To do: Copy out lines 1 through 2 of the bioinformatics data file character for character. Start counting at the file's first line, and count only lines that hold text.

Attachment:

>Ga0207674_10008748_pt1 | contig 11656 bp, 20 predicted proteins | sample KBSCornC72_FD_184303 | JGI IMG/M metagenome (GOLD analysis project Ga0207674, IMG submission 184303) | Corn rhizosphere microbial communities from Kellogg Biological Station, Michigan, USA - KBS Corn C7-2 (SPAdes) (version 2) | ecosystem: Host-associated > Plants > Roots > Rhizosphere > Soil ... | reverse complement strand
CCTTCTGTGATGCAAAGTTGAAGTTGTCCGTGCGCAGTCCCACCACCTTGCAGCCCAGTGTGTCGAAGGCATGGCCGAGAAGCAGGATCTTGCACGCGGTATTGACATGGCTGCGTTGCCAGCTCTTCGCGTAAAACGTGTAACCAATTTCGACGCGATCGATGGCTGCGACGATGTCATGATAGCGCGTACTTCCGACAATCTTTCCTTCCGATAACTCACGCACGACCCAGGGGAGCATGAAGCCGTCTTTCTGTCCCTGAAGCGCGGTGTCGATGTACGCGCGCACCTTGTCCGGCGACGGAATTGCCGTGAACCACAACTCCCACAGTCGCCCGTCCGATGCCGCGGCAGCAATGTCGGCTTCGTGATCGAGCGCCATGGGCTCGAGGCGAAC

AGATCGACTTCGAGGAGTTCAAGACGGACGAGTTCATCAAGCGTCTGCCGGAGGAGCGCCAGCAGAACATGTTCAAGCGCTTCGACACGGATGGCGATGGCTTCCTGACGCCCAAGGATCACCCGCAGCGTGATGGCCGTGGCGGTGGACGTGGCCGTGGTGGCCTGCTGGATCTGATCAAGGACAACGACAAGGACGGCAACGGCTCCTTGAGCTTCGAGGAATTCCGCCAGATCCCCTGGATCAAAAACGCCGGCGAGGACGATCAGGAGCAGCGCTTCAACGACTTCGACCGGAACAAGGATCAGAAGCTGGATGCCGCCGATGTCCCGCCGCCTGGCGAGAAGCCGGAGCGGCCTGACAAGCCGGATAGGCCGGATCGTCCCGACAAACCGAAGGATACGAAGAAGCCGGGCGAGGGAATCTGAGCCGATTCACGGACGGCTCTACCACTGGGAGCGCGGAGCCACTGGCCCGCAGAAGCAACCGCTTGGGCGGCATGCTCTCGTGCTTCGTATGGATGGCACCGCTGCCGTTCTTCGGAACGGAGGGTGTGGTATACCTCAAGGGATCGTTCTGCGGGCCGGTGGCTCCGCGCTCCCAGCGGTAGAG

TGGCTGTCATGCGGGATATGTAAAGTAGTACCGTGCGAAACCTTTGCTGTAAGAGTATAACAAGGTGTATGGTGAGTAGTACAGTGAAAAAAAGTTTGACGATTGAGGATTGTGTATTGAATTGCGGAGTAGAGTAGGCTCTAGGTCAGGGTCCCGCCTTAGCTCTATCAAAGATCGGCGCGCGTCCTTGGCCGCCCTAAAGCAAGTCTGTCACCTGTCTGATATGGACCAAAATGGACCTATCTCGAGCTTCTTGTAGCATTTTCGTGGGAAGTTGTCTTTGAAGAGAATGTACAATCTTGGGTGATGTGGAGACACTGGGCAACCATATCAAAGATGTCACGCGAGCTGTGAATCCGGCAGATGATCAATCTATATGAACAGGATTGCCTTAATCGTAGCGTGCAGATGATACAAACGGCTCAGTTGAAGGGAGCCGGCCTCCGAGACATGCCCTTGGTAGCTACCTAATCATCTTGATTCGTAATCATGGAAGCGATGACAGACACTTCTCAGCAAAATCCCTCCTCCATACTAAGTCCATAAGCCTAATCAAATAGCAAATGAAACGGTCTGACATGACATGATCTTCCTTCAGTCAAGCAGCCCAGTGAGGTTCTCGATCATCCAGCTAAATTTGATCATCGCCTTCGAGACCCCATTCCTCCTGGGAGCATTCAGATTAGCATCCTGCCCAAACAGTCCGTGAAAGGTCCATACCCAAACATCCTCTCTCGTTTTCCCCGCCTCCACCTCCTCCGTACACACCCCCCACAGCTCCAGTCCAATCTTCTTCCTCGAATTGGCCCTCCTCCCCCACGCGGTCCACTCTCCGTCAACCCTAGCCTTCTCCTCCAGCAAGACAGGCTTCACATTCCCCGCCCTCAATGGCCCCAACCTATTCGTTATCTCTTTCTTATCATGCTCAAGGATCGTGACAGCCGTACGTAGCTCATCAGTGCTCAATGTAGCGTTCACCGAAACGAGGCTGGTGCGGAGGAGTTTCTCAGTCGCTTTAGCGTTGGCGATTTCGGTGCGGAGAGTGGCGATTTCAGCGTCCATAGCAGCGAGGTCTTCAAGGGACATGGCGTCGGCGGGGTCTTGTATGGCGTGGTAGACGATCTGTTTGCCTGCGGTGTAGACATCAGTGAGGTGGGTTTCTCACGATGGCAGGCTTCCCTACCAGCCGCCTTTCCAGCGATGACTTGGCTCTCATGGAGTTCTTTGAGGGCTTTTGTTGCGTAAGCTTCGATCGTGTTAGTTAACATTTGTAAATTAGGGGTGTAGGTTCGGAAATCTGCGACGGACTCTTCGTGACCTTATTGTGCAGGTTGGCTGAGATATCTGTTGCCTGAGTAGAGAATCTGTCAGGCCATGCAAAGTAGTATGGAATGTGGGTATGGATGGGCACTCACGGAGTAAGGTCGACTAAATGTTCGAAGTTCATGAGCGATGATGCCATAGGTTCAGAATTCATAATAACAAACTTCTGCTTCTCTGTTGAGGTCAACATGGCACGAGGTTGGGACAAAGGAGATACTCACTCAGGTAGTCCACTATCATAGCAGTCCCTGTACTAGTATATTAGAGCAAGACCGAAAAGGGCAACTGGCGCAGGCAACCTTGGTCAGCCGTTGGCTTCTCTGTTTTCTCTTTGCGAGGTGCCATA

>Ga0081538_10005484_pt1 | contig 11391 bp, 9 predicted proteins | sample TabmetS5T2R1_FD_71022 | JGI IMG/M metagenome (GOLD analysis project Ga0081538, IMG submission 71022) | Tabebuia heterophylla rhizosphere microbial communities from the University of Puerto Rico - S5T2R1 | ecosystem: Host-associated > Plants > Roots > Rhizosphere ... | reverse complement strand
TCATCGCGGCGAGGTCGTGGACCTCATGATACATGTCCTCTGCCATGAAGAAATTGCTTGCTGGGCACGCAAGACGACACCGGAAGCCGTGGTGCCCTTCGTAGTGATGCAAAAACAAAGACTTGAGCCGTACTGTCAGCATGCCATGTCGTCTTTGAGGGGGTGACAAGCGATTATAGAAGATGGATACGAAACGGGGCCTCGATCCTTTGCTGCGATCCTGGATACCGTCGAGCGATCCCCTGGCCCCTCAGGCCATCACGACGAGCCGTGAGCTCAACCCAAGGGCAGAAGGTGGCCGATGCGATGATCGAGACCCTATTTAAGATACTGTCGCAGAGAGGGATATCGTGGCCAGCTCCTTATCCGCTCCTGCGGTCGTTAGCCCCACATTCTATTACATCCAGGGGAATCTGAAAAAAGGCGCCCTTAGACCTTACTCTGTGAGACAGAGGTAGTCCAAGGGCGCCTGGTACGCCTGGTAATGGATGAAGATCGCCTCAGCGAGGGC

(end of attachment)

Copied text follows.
>Ga0207674_10008748_pt1 | contig 11656 bp, 20 predicted proteins | sample KBSCornC72_FD_184303 | JGI IMG/M metagenome (GOLD analysis project Ga0207674, IMG submission 184303) | Corn rhizosphere microbial communities from Kellogg Biological Station, Michigan, USA - KBS Corn C7-2 (SPAdes) (version 2) | ecosystem: Host-associated > Plants > Roots > Rhizosphere > Soil ... | reverse complement strand
CCTTCTGTGATGCAAAGTTGAAGTTGTCCGTGCGCAGTCCCACCACCTTGCAGCCCAGTGTGTCGAAGGCATGGCCGAGAAGCAGGATCTTGCACGCGGTATTGACATGGCTGCGTTGCCAGCTCTTCGCGTAAAACGTGTAACCAATTTCGACGCGATCGATGGCTGCGACGATGTCATGATAGCGCGTACTTCCGACAATCTTTCCTTCCGATAACTCACGCACGACCCAGGGGAGCATGAAGCCGTCTTTCTGTCCCTGAAGCGCGGTGTCGATGTACGCGCGCACCTTGTCCGGCGACGGAATTGCCGTGAACCACAACTCCCACAGTCGCCCGTCCGATGCCGCGGCAGCAATGTCGGCTTCGTGATCGAGCGCCATGGGCTCGAGGCGAAC